8. Postmenopausal hormone therapy and cognition

    Science.gov (United States)

    McCarrey, Anna C.; Resnick, Susan M.

    2015-01-01

    Prior to the publication of findings from the Women’s Health Initiative (WHI) in 2002, estrogen-containing hormone therapy (HT) was used to prevent age-related disease, especially cardiovascular disease, and to treat menopausal symptoms such as hot flushes and sleep disruptions. Some observational studies of HT in midlife and aging women suggested that HT might also benefit cognitive function, but randomized clinical trials have produced mixed findings in terms of health and cognitive outcomes. This review focuses on hormone effects on cognition and risk for dementia in naturally menopausal women as well as surgically induced menopause, and highlights findings from the large-scale WHI Memory Study (WHIMS) which, contrary to expectation, showed increased dementia risk and poorer cognitive outcomes in older postmenopausal women randomized to HT versus placebo. We consider the ‘critical window hypothesis’, which suggests that a window of opportunity may exist shortly after menopause during which estrogen treatments are most effective. In addition, we highlight emerging evidence that potential adverse effects of HT on cognition are most pronounced in women who have other health risks, such as cerebrovascular disease or diabetes. Lastly, we point towards implications for future research and clinical treatments. PMID:25935728

  9. Hormonal mechanisms of cooperative behaviour

    Science.gov (United States)

    Soares, Marta C.; Bshary, Redouan; Fusani, Leonida; Goymann, Wolfgang; Hau, Michaela; Hirschenhauser, Katharina; Oliveira, Rui F.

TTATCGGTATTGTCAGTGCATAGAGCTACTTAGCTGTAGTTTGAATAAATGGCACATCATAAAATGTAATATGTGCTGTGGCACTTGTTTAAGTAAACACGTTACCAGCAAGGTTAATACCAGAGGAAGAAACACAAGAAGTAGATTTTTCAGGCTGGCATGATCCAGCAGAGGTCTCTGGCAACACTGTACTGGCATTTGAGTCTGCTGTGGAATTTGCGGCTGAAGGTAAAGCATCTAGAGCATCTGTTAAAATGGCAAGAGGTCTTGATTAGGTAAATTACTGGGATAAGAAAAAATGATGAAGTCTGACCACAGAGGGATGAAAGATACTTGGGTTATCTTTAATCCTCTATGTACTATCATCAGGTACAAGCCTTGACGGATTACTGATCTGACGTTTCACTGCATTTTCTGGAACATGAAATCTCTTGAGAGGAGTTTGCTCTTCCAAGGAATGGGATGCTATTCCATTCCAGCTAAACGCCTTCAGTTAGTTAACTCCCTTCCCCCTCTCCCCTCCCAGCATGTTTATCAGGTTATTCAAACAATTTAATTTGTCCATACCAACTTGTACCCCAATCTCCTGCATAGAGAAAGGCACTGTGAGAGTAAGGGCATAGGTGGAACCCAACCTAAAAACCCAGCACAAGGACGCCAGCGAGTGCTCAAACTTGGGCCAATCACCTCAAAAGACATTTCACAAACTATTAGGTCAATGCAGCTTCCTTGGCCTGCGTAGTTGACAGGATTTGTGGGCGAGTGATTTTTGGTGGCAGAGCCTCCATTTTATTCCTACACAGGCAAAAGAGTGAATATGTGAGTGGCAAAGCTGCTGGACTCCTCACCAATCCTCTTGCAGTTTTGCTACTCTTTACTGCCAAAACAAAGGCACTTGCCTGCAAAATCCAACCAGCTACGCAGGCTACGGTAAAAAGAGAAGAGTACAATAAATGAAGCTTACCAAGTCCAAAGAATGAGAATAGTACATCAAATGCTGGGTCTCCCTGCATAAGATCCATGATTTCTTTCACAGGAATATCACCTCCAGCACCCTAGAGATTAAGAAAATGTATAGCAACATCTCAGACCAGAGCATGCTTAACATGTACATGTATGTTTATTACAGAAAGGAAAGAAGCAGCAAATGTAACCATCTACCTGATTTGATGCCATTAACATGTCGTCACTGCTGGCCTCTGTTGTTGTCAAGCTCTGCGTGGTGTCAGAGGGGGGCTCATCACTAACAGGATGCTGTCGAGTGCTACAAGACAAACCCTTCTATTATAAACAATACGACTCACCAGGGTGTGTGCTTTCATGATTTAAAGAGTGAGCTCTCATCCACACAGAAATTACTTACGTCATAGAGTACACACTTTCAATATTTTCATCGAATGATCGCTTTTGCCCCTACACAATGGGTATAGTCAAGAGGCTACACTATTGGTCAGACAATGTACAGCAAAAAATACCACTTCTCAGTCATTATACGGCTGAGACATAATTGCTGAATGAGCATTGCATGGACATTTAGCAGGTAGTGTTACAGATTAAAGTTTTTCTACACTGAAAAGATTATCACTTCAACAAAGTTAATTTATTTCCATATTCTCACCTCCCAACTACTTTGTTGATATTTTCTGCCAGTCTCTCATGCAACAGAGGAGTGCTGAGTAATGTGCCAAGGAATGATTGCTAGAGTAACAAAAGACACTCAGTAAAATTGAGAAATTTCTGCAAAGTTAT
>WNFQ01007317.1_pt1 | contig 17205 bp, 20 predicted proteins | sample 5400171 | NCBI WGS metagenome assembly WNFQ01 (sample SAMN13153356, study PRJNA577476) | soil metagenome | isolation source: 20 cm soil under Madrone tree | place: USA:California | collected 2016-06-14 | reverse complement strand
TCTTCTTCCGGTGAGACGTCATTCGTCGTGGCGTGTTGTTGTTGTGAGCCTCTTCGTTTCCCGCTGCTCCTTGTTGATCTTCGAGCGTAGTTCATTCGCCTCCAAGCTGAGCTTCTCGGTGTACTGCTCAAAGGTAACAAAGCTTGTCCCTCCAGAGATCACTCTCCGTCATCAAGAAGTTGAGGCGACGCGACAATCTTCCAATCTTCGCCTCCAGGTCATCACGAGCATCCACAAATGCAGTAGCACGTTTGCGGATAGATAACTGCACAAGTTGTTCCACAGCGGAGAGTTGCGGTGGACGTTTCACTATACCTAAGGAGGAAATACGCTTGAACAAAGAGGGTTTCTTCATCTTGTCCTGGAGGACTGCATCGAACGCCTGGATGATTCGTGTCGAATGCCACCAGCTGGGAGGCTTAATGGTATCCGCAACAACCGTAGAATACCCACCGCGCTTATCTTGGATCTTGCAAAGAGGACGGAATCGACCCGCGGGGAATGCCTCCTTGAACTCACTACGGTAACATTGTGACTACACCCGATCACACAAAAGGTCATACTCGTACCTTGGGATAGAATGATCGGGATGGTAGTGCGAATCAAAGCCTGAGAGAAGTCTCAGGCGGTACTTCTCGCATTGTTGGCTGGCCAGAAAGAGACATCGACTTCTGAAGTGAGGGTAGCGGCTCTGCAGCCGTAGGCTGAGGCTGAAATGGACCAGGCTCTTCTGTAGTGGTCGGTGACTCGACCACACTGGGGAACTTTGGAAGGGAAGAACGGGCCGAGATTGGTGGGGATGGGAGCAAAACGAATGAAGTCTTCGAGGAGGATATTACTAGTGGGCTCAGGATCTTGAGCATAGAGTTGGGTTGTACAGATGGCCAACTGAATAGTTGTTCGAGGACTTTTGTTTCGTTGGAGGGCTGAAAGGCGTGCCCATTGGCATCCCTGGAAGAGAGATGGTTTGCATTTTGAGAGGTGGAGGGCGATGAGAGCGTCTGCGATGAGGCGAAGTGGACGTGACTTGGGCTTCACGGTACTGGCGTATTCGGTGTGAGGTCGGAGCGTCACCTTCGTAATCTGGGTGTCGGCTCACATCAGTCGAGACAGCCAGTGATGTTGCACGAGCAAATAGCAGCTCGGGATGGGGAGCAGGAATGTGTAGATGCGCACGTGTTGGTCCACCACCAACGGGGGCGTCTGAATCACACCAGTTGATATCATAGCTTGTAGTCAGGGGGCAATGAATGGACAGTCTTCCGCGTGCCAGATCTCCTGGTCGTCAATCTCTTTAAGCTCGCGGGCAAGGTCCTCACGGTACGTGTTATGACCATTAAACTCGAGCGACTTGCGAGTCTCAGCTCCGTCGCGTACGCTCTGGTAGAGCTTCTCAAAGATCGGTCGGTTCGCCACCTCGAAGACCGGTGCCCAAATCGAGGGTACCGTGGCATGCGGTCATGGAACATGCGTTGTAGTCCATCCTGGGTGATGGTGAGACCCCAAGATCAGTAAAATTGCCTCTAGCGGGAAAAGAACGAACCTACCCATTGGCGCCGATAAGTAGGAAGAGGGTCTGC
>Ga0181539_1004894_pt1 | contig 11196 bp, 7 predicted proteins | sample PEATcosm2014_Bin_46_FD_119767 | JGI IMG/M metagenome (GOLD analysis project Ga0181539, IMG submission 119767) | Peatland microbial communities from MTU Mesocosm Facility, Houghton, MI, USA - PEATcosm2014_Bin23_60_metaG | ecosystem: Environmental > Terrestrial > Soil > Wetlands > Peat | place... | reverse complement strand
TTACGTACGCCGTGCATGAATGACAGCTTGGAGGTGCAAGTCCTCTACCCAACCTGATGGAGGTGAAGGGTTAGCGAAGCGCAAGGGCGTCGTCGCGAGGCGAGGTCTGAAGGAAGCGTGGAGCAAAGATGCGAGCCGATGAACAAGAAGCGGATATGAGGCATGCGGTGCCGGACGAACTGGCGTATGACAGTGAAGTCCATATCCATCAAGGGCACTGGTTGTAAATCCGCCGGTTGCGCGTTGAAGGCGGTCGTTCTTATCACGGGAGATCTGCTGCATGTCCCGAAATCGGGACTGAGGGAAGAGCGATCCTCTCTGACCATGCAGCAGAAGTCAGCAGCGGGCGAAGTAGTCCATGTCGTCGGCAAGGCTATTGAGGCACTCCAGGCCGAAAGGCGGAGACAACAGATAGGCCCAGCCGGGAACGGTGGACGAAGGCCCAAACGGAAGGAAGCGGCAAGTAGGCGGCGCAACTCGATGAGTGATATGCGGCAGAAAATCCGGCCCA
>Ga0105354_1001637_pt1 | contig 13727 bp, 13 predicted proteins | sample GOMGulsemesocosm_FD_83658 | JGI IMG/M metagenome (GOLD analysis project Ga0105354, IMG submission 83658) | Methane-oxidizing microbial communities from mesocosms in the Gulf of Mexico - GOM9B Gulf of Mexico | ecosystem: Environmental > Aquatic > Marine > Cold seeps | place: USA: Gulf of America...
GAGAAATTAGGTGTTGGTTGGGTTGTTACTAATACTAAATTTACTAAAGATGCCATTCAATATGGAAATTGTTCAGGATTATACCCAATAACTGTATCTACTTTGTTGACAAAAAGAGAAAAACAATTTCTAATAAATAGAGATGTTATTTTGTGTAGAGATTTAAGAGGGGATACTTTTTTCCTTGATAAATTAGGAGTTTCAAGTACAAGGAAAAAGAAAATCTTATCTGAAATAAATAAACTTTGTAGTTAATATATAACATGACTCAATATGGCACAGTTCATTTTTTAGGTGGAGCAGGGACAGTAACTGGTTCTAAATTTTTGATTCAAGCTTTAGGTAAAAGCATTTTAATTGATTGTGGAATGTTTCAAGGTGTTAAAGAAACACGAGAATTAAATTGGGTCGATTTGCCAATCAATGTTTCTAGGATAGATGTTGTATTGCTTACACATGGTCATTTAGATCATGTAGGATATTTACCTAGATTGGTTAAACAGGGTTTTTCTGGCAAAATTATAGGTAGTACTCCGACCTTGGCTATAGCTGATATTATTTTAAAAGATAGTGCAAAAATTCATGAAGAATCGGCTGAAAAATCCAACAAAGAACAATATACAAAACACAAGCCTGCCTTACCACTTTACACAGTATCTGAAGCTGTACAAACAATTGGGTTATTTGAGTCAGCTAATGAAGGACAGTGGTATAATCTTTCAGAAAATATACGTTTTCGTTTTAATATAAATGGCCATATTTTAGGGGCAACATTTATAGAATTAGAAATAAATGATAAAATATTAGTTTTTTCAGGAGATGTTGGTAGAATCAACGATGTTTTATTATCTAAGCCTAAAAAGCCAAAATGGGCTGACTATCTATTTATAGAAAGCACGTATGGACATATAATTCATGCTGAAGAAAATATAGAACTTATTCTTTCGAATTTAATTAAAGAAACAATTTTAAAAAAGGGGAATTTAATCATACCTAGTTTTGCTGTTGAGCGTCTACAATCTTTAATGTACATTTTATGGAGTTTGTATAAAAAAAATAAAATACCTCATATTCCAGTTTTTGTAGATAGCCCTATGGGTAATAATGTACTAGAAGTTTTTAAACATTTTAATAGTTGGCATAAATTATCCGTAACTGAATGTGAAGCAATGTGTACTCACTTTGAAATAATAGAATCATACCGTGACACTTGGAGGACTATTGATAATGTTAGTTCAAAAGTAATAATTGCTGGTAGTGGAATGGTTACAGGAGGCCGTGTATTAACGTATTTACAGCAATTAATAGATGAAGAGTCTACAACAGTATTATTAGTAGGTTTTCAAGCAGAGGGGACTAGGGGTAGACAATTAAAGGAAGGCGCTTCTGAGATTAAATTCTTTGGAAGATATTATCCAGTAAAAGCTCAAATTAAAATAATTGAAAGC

2010-01-01

    Research on the diversity, evolution and stability of cooperative behaviour has generated a considerable body of work. As concepts simplify the real world, theoretical solutions are typically also simple. Real behaviour, in contrast, is often much more diverse. Such diversity, which is increasingly acknowledged to help in stabilizing cooperative outcomes, warrants detailed research about the proximate mechanisms underlying decision-making. Our aim here is to focus on the potential role of neuroendocrine mechanisms on the regulation of the expression of cooperative behaviour in vertebrates. We first provide a brief introduction into the neuroendocrine basis of social behaviour. We then evaluate how hormones may influence known cognitive modules that are involved in decision-making processes that may lead to cooperative behaviour. Based on this evaluation, we will discuss specific examples of how hormones may contribute to the variability of cooperative behaviour at three different levels: (i) within an individual; (ii) between individuals and (iii) between species. We hope that these ideas spur increased research on the behavioural endocrinology of cooperation. PMID:20679116

  10. Hormones as doping in sports.

    Science.gov (United States)

    Duntas, Leonidas H; Popovic, Vera

    2013-04-01

    Though we may still sing today, as did Pindar in his eighth Olympian Victory Ode, "… of no contest greater than Olympia, Mother of Games, gold-wreathed Olympia…", we must sadly admit that today, besides blatant over-commercialization, there is no more ominous threat to the Olympic games than doping. Drug-use methods are steadily becoming more sophisticated and ever harder to detect, increasingly demanding the use of complex analytical procedures of biotechnology and molecular medicine. Special emphasis is thus given to anabolic androgenic steroids, recombinant growth hormone and erythropoietin as well as to gene doping, the newly developed mode of hormones abuse which, for its detection, necessitates high-tech methodology but also multidisciplinary individual measures incorporating educational and psychological methods. In this Olympic year, the present review offers an update on the current technologically advanced endocrine methods of doping while outlining the latest procedures applied-including both the successes and pitfalls of proteomics and metabolomics-to detect doping while contributing to combating this scourge.